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Golding losing batteries

by Susan Preston Davis on 6 Feb 2001

Mike Golding confirmed earlier today that he was happy with the work he had
carried out yesterday. He reported that he had been underway with both
full main and genoa and was confident that his reinforcements were stable.
He went on to speak at some length to Race Headquarters in the Radio Chat.
The following is a transcript from

'I'm making good progress again. The problem goes right back to the South
Atlantic on the way down. I noticed the chafe appearing then and when I
first looked at the damage at the Kerguelen Islands I covered it and
patched up the main sail. Then in the rough weather four days ago the boat
was heading downwind in a steep head sea, slamming a lot, which was
difficult for the rig and the cap shroud was damaged. On a casual
inspection I was very shocked to find that it was at 10% of the original
thickness and was scared that it would break in my hands. I had great
difficulty when I was up the mast as I hit the mast 3 times before gripping
on. I've got badly bruised ribs now.'

'As soon as I was on deck level I called the shore team to make a plan and
effect a jury rig. It was getting dark so there was no way I could do it
then. After a message from one of the guys about the Vectran halyards I
decided to rig up the genniker halyard on the outboard end of the deck
spreader and went North for the night. The wind favoured starboard but I
stayed on port tack.'

'At first light I climbed up the rig - there was more wind and sea now -
and fed through the 'hands' the covered Vectran 'do anything' halyard, it's
a 16 mil diameter rope. At the end of the deck spreader it's attached to a
block which turns the cap shrouds back into the mast step, where there's
another block and then it reaches a winch with a couple of jammers. The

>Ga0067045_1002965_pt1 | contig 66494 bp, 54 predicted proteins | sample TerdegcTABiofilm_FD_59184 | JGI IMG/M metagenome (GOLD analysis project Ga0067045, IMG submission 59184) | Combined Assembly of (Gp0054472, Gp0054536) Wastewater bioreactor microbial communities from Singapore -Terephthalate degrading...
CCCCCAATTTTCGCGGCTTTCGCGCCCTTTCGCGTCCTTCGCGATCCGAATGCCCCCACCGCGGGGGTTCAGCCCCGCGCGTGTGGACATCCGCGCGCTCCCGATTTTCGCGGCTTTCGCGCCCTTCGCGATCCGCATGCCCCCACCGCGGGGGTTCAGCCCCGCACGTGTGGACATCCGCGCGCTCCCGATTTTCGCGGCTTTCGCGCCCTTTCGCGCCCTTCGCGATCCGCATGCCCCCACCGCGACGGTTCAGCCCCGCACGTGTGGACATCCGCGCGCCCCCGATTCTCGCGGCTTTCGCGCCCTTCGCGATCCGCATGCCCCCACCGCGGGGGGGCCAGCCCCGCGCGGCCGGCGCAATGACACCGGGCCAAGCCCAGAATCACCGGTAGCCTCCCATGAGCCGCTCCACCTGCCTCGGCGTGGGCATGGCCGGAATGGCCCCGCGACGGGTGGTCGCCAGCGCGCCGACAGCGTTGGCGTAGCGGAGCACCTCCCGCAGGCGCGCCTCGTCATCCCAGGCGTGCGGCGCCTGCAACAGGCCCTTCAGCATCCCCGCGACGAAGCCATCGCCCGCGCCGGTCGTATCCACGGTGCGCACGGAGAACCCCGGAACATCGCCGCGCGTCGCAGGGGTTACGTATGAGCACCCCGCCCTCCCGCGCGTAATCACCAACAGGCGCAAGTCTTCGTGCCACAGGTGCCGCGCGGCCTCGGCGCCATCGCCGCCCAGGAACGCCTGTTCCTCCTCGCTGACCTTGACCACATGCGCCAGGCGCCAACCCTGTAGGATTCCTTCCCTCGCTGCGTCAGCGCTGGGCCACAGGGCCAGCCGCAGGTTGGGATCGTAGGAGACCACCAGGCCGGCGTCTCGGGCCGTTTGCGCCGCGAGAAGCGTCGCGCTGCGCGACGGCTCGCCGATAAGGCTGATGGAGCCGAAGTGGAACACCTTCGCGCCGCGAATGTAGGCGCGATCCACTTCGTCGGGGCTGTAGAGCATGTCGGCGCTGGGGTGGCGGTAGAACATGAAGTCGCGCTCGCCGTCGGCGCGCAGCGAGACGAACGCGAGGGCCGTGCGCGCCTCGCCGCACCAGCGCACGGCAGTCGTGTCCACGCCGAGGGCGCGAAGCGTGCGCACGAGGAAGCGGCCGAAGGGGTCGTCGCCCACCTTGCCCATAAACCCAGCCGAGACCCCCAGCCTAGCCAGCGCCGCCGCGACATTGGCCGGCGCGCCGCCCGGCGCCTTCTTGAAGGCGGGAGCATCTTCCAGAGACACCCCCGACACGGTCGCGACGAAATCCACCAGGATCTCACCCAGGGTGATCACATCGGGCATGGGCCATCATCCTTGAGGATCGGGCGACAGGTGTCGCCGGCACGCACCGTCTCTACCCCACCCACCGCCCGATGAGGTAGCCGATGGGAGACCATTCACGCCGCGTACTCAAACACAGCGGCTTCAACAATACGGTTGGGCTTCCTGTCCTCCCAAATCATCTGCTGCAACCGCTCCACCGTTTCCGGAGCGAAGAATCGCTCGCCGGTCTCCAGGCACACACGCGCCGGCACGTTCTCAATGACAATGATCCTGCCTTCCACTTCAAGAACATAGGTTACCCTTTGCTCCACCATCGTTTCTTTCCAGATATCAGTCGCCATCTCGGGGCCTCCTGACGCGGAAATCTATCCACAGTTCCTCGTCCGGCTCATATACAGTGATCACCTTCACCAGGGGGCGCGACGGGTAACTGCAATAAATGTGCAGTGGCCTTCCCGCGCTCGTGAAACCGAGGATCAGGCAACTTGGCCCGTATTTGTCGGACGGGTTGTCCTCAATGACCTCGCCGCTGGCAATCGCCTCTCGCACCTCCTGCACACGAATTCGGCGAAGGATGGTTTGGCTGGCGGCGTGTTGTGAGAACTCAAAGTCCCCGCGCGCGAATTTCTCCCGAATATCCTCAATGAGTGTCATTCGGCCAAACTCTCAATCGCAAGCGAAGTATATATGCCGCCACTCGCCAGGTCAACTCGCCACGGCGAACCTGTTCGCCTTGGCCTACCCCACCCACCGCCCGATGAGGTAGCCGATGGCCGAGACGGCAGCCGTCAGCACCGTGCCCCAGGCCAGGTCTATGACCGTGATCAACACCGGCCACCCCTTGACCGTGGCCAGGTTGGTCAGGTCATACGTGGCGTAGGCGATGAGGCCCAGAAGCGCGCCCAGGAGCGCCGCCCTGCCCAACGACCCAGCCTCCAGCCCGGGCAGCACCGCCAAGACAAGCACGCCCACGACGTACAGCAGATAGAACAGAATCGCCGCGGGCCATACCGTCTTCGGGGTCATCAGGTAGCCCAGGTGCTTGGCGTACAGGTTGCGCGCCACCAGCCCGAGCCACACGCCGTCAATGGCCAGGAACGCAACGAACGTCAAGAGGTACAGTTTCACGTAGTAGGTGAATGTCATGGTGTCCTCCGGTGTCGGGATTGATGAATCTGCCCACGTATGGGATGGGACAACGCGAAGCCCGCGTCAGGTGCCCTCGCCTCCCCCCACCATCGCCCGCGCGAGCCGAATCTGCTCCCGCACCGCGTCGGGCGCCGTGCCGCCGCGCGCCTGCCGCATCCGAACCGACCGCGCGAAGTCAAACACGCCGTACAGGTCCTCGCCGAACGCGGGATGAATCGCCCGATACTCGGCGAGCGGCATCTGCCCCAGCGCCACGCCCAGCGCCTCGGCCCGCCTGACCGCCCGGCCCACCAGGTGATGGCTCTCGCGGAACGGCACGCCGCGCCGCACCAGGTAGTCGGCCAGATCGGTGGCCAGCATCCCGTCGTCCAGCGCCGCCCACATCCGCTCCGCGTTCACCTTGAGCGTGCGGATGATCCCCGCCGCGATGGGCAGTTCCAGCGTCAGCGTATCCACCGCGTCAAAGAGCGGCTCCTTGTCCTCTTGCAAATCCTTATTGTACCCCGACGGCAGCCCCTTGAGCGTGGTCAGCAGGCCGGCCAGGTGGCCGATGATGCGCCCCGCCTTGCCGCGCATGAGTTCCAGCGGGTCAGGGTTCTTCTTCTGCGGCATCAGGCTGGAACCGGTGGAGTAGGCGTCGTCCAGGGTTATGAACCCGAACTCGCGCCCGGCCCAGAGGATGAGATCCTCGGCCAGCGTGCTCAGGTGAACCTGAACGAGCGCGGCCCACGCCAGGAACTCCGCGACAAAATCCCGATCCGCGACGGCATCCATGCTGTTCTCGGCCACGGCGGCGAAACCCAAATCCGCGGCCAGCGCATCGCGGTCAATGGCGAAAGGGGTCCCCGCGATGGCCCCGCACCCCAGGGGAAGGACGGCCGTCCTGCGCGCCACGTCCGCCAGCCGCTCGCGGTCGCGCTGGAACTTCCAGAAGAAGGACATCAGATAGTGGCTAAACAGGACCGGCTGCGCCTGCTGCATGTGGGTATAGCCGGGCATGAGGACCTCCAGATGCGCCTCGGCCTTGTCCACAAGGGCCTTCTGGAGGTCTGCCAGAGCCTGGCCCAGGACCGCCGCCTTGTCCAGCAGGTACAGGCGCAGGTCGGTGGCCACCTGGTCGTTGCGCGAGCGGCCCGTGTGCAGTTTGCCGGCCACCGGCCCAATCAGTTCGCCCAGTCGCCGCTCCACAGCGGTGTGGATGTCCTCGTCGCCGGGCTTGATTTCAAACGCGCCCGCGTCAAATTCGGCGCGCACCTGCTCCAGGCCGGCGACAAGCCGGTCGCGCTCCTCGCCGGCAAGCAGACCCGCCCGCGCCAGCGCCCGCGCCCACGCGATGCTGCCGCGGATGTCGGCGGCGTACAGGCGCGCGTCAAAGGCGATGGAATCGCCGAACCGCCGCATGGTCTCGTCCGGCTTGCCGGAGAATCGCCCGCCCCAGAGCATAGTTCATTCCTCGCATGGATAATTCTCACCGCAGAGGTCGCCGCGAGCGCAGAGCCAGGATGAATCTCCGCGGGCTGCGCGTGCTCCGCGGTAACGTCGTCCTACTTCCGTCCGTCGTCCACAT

boat's now on starboard and these cap shrouds are taking the weight. The
existing one is still there, it's a good measure to see how much tension
it can take. There's also a Vectran strop and genniker halyard supporting
the mast as well. The cap shroud is as good as useless though. I'm
confident that the jury rig is strong and it won't chafe. I just have to
get my head down and keep sailing the boat, I've no more spare parts
hanging around to make another jury rig.'

'In the South Atlantic I also had problems with my batteries, and fixed
this by adding water, but it wasn't distilled, just ordinary. Basically,
now the batteries are clogging up. They are taking the charge but never
seem to get full. It's been an ongoing problem. I've been economising on
fuel, like not using any heating in the South, doing anything to eke out
the fuel supply. Now I've got 25 litres of fuel supply and 2 weeks to go
- it will be extremely tight. My fear in the South Atlantic is running a
black ship (no lights/radar) which I really don't like. Later on I'll
have to use my nav lights and radar, which are very power consuming. I'm
hand steering during the mornings and evenings, sometimes at night, but
never at midday as I'm fairskinned and will burn to a crisp! It's
difficult to be precise about how much I need as the batteries are
worsening and I can only make eyeball measurements, so it's tricky making

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